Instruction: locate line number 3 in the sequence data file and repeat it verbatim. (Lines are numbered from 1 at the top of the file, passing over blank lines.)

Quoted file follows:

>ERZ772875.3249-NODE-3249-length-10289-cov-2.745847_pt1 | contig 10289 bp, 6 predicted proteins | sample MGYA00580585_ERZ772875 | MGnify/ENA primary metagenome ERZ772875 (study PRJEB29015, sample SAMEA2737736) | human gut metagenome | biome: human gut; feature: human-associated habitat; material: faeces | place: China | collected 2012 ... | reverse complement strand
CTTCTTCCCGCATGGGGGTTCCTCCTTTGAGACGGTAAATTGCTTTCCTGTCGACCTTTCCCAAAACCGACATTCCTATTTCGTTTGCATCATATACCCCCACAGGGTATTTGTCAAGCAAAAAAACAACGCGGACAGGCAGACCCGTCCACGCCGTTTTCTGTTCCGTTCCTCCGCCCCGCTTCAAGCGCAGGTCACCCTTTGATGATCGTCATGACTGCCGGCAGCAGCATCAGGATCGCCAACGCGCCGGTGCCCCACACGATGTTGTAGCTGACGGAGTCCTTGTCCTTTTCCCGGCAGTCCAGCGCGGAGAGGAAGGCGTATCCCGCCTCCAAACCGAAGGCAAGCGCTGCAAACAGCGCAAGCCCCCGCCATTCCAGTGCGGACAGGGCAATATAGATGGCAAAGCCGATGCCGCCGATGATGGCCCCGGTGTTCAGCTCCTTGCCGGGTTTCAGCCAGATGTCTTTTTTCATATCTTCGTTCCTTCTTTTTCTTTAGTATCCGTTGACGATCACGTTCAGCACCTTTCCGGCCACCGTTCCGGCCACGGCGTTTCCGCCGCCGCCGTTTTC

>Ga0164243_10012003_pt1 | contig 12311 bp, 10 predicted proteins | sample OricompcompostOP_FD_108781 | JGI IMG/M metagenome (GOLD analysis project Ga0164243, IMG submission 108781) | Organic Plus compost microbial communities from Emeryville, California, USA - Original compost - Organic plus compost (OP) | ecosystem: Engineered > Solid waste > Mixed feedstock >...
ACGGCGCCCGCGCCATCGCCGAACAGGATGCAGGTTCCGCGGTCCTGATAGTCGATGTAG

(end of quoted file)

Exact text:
>Ga0164243_10012003_pt1 | contig 12311 bp, 10 predicted proteins | sample OricompcompostOP_FD_108781 | JGI IMG/M metagenome (GOLD analysis project Ga0164243, IMG submission 108781) | Organic Plus compost microbial communities from Emeryville, California, USA - Original compost - Organic plus compost (OP) | ecosystem: Engineered > Solid waste > Mixed feedstock >...